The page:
[Python-Dev] Python-Dev Digest, Vol 69, Issue 143

Jess Austin jess.austin at gmail.com
Thu Apr 16 23:30:13 CEST 2009

Jared Grubb <jared.grubb at gmail.com> wrote:
> On 16 Apr 2009, at 11:42, Paul Moore wrote:
>> The key thing missing (I believe) from dateutil is any equivalent of
>> monthmod.
> I agree with that. It's well-defined and it makes a lot of sense. +1
> But, I dont think monthdelta can be made to work... what should the
> following be?

>>> print(date(2008,1,30) + monthdelta(1))
>>> print(date(2008,1,30) + monthdelta(2))
>>> print(date(2008,1,30) + monthdelta(1) + monthdelta(1))

This is a perceptive observation: in the absence of parentheses to
dictate a different order of operations, the third quantity will
differ from the second.  Furthermore, this won't _always_ be true,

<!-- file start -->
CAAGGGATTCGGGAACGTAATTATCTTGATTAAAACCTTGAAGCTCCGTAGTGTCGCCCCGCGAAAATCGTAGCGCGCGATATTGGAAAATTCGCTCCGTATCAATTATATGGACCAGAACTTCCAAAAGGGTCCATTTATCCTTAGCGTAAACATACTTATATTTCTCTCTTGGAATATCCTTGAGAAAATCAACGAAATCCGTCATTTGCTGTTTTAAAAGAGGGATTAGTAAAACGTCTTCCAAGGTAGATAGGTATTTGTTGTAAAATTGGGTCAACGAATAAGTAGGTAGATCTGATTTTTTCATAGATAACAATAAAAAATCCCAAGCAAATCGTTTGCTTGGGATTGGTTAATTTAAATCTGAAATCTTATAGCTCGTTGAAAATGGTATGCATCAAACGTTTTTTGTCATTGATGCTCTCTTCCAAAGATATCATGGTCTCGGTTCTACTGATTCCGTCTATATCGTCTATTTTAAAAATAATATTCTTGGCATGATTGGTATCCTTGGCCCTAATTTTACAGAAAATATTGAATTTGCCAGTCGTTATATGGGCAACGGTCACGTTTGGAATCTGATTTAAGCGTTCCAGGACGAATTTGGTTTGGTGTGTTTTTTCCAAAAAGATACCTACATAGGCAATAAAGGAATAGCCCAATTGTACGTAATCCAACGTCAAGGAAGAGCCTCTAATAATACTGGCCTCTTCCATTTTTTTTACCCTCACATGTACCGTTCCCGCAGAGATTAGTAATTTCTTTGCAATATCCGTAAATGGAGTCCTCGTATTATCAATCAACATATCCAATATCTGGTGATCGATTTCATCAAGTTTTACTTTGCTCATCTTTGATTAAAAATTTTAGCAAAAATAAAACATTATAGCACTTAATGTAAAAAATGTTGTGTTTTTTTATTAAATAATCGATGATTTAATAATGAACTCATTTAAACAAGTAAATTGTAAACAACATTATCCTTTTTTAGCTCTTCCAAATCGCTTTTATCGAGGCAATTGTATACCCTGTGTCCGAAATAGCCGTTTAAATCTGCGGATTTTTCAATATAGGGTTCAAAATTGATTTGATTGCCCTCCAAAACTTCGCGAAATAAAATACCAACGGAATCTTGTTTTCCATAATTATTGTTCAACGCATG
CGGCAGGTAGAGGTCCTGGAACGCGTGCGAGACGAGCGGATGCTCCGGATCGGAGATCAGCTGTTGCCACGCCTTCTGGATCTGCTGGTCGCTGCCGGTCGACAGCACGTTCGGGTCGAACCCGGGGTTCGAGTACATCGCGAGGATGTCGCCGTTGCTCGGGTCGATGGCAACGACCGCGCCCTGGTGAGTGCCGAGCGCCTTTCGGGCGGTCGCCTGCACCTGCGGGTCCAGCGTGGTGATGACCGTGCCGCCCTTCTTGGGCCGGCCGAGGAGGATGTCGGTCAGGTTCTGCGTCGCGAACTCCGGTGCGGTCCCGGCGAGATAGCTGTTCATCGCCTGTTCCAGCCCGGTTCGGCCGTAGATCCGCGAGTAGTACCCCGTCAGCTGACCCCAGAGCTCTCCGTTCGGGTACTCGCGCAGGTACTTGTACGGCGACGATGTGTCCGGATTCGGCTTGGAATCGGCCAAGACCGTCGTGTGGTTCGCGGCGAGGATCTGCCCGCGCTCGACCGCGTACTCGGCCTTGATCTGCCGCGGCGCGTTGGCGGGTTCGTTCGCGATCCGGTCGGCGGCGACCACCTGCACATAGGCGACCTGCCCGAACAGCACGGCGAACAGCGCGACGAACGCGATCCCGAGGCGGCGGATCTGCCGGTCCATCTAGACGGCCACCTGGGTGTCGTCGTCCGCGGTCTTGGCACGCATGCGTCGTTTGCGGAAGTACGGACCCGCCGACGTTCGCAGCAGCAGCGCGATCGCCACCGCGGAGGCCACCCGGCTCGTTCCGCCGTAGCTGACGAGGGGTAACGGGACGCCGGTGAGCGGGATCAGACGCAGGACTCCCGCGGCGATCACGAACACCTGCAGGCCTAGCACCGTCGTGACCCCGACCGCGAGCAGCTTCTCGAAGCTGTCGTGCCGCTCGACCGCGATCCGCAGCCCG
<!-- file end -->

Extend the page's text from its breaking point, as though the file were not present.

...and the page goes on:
just for dates near the end of the month, which is nonintuitive.
(Incidentally, this is another reason why this functionality should
not just be lumped into timedelta; guarantees that have long existed
for operations with timedelta would no longer hold if it tried to deal
with months.)

I find that date calculations involving months involve a certain
amount of inherent confusion.  I've tried to reduce this by
introducing well-specified functionality that will allow accurate
reasoning, as part of the core's included batteries.  I think that one
who uses these objects will develop an intuition and write accurate
code quickly.  It is nonintuitive that order of operation matters for
addition of months, just as it matters for subtraction and division of
all objects, but with the right tools we can deal with this.  An
interesting consequence is that if I want to determine if date b is
more than a month after date a, sometimes I should use:

    b - monthdelta(1) > a

rather than

    a + monthdelta(1) < b

[Consider a list of run dates for a process that should run the last
day of every month: "a" might be date(2008, 2, 29) while "b" is
date(2008, 3, 31). In this case the two expressions would have
different values.]


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